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Winter Swell, Cabrillo

I got out for a plein air session last week-end. Had been sick for some time with a nasty flu that left me with a persistent nasal drip and cough. It was good to get out and the day was absolutely gorgeous. I’ve been meeting up with a painters group that uses online social media to designate places to have painting sessions. This morning, I was the first to show up (as usual), and I arrived early at the Entrance to Cabrillo National Monument on Point Loma in San Diego. It was a crystal clear and chilly December morning. As I drove into the park and headed down the hill to the lower parking lots where there is access to the tide pools, a magical thing happened…

…a Peregrine falcon swooped down not more than five or ten yards in front and to the left side of my slow moving truck–and without flapping soared down the hill about three feet off the blacktop pavement…it was almost skimming the tops of the buckwheat and sage bushes at the side of the road, leading me into the park. It was so magical, I was laughing as I drove behind my escort. I followed it all the way to the bottom of the hill–nearly half a mile. What a great way to start the day.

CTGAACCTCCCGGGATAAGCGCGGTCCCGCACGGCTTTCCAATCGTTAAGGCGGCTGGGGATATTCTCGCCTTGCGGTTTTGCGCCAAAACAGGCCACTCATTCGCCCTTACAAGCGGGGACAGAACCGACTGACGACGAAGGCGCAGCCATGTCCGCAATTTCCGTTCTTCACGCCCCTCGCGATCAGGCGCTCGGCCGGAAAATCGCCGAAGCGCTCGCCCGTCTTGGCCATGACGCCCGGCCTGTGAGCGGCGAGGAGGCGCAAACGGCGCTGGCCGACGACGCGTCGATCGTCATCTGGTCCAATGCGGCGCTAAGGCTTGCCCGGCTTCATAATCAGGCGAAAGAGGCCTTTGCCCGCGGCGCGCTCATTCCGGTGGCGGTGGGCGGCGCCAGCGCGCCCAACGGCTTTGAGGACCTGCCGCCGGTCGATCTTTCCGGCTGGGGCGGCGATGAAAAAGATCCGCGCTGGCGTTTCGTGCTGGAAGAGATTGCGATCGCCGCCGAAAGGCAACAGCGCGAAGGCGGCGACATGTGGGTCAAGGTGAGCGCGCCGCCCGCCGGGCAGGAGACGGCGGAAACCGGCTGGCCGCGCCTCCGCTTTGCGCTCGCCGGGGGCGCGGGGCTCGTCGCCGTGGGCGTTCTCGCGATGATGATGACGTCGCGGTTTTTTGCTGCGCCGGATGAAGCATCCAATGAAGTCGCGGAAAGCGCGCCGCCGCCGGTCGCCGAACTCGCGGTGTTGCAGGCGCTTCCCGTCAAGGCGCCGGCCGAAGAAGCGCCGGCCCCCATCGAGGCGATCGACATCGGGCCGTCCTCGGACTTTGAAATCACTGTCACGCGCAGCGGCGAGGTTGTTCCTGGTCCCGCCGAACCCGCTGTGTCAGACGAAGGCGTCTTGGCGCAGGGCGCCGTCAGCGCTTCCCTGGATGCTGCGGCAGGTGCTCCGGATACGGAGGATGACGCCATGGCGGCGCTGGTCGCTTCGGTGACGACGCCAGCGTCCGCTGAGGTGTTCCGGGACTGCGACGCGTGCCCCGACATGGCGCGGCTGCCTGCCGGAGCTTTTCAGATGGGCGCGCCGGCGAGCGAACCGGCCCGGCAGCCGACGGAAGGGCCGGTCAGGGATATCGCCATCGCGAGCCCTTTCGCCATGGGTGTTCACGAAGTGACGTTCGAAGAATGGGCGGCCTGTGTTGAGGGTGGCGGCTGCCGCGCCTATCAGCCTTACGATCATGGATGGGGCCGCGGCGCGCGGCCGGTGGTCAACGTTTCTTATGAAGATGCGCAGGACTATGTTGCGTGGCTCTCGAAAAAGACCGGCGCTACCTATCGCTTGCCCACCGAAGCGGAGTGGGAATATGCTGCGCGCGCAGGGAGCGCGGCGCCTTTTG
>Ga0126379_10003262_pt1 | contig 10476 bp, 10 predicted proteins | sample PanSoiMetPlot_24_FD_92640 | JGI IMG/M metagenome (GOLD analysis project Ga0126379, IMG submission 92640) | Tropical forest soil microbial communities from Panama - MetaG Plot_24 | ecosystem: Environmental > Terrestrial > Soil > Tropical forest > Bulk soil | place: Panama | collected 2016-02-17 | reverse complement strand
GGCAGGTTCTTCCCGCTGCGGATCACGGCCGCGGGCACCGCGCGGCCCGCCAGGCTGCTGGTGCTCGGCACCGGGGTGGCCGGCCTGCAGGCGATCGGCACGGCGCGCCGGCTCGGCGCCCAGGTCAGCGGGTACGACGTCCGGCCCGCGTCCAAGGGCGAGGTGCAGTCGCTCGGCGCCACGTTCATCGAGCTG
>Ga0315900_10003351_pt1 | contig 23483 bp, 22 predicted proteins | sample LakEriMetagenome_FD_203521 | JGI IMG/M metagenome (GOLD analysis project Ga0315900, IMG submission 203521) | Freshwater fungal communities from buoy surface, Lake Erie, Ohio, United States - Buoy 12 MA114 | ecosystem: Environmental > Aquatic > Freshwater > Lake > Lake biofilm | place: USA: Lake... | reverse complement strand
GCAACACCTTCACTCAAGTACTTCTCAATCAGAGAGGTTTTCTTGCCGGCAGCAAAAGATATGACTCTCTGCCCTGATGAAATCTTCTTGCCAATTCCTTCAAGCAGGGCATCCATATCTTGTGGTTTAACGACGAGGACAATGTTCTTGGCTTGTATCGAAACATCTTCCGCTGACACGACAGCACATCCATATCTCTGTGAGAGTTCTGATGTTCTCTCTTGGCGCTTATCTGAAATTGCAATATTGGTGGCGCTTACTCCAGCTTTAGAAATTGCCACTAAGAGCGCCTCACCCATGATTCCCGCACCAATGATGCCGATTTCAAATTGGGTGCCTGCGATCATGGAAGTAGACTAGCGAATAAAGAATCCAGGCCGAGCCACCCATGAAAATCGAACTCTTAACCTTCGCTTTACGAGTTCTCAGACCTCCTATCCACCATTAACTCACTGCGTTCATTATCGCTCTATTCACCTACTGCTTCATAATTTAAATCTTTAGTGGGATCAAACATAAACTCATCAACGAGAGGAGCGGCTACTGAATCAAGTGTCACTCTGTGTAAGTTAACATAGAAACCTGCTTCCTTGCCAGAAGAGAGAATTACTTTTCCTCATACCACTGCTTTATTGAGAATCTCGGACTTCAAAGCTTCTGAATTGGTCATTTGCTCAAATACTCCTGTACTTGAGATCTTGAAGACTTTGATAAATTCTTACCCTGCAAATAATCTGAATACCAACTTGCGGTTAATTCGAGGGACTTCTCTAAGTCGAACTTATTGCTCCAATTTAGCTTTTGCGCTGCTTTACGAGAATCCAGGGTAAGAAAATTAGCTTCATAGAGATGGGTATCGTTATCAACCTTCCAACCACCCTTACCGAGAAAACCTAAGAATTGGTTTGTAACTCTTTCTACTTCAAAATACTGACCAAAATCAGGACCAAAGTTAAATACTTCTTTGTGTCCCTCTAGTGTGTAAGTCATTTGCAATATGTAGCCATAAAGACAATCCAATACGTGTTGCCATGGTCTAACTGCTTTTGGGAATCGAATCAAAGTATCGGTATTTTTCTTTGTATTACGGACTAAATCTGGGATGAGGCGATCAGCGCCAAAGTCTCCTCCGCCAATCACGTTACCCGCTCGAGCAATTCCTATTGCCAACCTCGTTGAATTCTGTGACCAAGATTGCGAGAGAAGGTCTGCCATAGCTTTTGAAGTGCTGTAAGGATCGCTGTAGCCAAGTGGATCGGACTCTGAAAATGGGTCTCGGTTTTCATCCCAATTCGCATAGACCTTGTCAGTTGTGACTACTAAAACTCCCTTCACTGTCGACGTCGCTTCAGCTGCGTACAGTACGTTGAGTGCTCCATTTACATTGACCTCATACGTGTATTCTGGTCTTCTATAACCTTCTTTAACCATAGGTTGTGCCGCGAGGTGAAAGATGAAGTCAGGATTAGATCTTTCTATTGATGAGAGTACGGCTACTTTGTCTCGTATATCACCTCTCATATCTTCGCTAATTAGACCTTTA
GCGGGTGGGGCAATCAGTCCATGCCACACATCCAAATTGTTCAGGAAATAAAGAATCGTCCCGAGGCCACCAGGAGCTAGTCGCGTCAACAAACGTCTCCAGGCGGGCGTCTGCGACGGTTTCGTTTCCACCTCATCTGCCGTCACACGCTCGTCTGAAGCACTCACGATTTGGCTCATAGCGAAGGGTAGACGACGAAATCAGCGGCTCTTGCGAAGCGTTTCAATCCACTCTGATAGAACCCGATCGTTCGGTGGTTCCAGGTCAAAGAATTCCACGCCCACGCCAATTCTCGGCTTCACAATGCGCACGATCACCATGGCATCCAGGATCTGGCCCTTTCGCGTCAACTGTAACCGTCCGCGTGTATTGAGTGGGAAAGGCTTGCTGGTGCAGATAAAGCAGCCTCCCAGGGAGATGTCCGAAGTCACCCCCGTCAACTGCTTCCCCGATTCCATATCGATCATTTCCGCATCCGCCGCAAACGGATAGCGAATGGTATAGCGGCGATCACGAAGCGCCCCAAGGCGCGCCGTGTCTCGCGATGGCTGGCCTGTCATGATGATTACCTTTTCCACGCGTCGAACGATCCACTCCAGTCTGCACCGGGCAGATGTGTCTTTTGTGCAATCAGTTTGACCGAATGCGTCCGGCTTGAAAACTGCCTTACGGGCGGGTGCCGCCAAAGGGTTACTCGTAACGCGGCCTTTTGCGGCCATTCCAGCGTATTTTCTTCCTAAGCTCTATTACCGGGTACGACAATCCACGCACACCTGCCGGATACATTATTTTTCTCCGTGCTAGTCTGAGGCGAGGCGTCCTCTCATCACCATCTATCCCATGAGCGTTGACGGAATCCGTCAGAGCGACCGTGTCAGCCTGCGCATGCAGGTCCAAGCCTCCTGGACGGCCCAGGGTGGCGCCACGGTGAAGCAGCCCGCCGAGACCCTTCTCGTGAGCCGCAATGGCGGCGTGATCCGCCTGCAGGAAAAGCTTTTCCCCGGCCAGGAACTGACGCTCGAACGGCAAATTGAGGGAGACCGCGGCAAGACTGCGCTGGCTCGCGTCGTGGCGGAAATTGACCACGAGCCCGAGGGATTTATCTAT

When I parked, I got out with my easel and bucket and took some photos as I went…I’ll share them with you…

First I got out and took a photo of the view from the parking lot…

Then, I walked down the trail a ways and saw this…

and this…

and I painted this…

which came out like this…
(apologies for the phone photo)

And then I packed up, hiked back to my truck and drove out of the park but had to stop and take some shots because it was just too beautiful to resist…

looking West…

…and looking East…

A very quiet and emotional place.

What a great day it was.

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Papaya Perch

This little guy caught my eye as my wife and I were walking down to D.T. Fleming Beach Park, in Kapalua, Maui, USA.  Rain clouds were moving in and the early morning colors were lit in a moody light. I had my telephoto lens on and was able to frame up a good shot.

The papayas were out of reach or they would have made a nice breakfast.

The papayas would have been nice but we had some really good, Maui grown pineapples instead.  Here’s a tip a Hawaiian worker in the produce section of a Mauian supermarket gave us: Pineapples never get “riper” after they are picked–if they are not sweet when picked they will never get sweeter with shelf time.  He also said that the best pineapples have a golden color and the leafy stalk on top should be dry and not lush or green.  Since taking this advice to heart we have not been disappointed with our pineapple selections…now you know!

Maui Gold!